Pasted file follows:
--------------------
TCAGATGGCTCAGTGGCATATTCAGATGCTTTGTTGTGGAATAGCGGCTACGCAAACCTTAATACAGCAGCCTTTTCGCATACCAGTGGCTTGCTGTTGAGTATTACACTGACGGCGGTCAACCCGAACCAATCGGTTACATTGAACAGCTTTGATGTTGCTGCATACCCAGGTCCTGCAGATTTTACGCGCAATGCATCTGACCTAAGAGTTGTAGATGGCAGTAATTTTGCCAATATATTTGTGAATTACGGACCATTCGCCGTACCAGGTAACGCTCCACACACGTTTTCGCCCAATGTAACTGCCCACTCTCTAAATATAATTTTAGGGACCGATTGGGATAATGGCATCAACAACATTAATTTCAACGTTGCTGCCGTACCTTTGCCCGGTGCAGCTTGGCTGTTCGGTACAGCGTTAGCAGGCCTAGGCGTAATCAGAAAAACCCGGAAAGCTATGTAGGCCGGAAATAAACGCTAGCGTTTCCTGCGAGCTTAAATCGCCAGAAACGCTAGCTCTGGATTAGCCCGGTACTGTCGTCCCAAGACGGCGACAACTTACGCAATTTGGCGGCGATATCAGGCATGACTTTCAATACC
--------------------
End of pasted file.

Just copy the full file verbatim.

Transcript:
TCAGATGGCTCAGTGGCATATTCAGATGCTTTGTTGTGGAATAGCGGCTACGCAAACCTTAATACAGCAGCCTTTTCGCATACCAGTGGCTTGCTGTTGAGTATTACACTGACGGCGGTCAACCCGAACCAATCGGTTACATTGAACAGCTTTGATGTTGCTGCATACCCAGGTCCTGCAGATTTTACGCGCAATGCATCTGACCTAAGAGTTGTAGATGGCAGTAATTTTGCCAATATATTTGTGAATTACGGACCATTCGCCGTACCAGGTAACGCTCCACACACGTTTTCGCCCAATGTAACTGCCCACTCTCTAAATATAATTTTAGGGACCGATTGGGATAATGGCATCAACAACATTAATTTCAACGTTGCTGCCGTACCTTTGCCCGGTGCAGCTTGGCTGTTCGGTACAGCGTTAGCAGGCCTAGGCGTAATCAGAAAAACCCGGAAAGCTATGTAGGCCGGAAATAAACGCTAGCGTTTCCTGCGAGCTTAAATCGCCAGAAACGCTAGCTCTGGATTAGCCCGGTACTGTCGTCCCAAGACGGCGACAACTTACGCAATTTGGCGGCGATATCAGGCATGACTTTCAATACC